Posts Tagged “revolution”

Tahrir Square ended in revolution in Egypt.  “Occupy Wall Street” probably won’t.  Why not?

What is similar?

They are both demonstrations protesting general disaffection with the current state, with the economy, etc.

They are both using social media.

They are/were both disorganized somewhat at first, but growing in clarity and numbers.

In short, they are about the same things thematically; why did it end in revolution in Egypt, but not here?  What is different?


Tahrir started with about 50,000 people and ended with about 300,000.

“Occupy Wall Street” has about 5,000 now; 700 were arrested over the weekend.  The numbers are growing.

So…Tahrir had more people (especially when you consider Egypt’s population of 82M people). “Occupy Wall Street” would need about 1.1M people to converge on Manhattan to achieve similar numbers per capita.

Income inequality:

The US’s income inequality is actually worse than Egypt’s by a fair bit. We are near the Ivory Coast and Uganda.  Egypt is more in par with the U.K.


Unemployment in the US is about 9%.

Unemployment in Egypt was about 20% at the time of the revolution, concentrated among the young and educated.

So…I don’t consider this a ton different.  Our unemployment numbers are usually understated, and this is relatively small difference, not an order of magnitude different.

Hmm….I don’t see the general conditions as all that different; certainly somewhat different, but not an order of magnitude different.

Let’s make a few hypothesis as to why so many people showed up at Tahrir square, and so few show up at “Occupy Wall Street”.

1) The US is geographically distributed.

Even if we would like to show up (and it is largely young unemployed males that do something like this); we are pretty far from NYC.  All of Egypt is just a train ride away.  Most people live just a few hours from Cairo.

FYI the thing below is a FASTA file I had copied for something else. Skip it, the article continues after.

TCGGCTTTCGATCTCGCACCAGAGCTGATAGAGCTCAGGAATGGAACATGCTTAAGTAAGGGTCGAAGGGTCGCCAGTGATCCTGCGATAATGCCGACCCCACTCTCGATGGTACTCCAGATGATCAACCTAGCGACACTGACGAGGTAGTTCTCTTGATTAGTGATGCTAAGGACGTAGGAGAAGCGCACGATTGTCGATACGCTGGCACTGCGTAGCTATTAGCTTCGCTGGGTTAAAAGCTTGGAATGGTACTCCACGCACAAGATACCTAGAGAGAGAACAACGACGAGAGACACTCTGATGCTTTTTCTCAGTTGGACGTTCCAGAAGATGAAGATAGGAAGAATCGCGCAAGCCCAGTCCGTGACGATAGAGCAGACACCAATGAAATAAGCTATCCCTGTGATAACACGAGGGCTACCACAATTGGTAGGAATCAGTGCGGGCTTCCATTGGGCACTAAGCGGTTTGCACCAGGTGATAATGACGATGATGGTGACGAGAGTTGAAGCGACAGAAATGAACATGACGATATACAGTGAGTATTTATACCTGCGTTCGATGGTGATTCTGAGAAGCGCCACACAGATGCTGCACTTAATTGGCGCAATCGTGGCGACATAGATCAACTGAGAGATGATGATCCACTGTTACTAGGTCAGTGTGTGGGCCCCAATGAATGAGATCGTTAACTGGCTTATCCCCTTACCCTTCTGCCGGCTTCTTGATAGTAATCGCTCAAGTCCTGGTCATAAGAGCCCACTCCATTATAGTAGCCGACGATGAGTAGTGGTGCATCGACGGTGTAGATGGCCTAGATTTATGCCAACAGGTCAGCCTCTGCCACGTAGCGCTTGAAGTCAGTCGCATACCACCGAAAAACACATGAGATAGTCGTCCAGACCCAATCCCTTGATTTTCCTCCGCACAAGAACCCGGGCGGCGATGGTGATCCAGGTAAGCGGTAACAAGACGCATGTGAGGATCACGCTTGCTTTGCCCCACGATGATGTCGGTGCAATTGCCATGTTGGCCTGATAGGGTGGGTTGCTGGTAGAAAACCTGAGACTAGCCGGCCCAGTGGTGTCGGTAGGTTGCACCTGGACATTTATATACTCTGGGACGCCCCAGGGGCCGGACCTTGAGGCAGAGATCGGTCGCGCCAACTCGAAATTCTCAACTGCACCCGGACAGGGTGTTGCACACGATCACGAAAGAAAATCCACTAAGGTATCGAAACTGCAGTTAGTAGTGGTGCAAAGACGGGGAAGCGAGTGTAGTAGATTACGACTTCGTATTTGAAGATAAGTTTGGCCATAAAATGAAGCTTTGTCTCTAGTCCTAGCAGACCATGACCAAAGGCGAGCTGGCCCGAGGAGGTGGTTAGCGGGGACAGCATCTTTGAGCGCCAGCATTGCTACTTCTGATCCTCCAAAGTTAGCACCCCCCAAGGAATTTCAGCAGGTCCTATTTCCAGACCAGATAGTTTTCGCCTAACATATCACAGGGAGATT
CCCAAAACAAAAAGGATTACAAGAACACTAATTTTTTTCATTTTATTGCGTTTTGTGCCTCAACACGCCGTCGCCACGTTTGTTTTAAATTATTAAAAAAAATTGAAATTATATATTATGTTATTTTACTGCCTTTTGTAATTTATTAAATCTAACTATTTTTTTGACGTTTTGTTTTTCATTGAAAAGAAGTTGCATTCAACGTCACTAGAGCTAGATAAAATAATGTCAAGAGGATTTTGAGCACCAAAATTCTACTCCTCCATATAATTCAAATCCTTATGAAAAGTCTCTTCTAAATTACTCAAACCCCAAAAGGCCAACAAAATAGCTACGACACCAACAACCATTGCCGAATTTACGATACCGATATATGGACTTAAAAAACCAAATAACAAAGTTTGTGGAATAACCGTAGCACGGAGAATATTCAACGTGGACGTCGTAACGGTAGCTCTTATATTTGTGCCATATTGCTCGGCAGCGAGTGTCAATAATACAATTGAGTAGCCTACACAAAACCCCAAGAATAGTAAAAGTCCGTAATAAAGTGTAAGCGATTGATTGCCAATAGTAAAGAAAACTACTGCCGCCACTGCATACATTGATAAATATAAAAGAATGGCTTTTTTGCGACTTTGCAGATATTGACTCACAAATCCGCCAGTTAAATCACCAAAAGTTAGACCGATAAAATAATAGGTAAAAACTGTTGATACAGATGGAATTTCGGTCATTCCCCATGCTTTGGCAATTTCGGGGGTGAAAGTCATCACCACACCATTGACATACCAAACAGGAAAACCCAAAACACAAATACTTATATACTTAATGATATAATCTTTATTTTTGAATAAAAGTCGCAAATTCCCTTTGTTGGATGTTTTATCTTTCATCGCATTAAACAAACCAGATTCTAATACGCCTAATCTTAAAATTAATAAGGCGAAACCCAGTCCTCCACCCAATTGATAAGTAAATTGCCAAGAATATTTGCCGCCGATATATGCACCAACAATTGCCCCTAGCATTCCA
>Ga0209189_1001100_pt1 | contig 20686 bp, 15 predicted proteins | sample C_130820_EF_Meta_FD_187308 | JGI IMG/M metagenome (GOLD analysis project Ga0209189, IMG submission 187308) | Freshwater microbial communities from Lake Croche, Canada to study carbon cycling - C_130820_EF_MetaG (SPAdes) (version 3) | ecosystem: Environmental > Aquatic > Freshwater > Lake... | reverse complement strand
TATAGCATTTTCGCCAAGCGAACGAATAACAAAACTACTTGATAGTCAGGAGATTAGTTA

2) In the US, we can get married, even if we are poor.

As long as people can have a family and put food on the table, they will let the rich play their games and the government do what they want.  The Middle East in general could take a lesson here.

Stable societies are ones where men and women can have families.  If you have polygamy, some men will get zero women.  If you have restrictive socializing between men and women, men feel like they can’t get women.  If you have dowries, some men can’t get women.

And if you have a bunch of unemployed men who can’t get any women, they have nothing to lose…and so are apt to fight for revolution….so they can have a family in peace.

3)  In the US, we can still mostly put food on the table.

Income inequality is worse in the US, so relatively we are worse off than Egypt.  However, in an absolute sense, the poor still have more money in the US.  In Egypt food inflation had made it so that some people couldn’t eat.  That is a recipe (no pun intended) for revolution.

4) In the US, we have a democracy?

I actually don’t think this makes a ton of difference; it is a perceptual difference perhaps and gives us an outlet to say “I’ll just vote someone else in next time instead of staging a revolution”; however, in the end it is not democracy that keeps us from revolting; it is the ability to live our lives in relative peace.  Democracy or not, if that condition isn’t met, the government is in trouble.

So, there you have it.

If you want to keep people from a revolution, follow this recipe:

Make sure there are not a bunch of single, unemployed men around who cannot afford food.

If boys have too much time on their hands, they usually chase women.  If they can’t chase women, they eat.  If you take both those options away, they get really mad.

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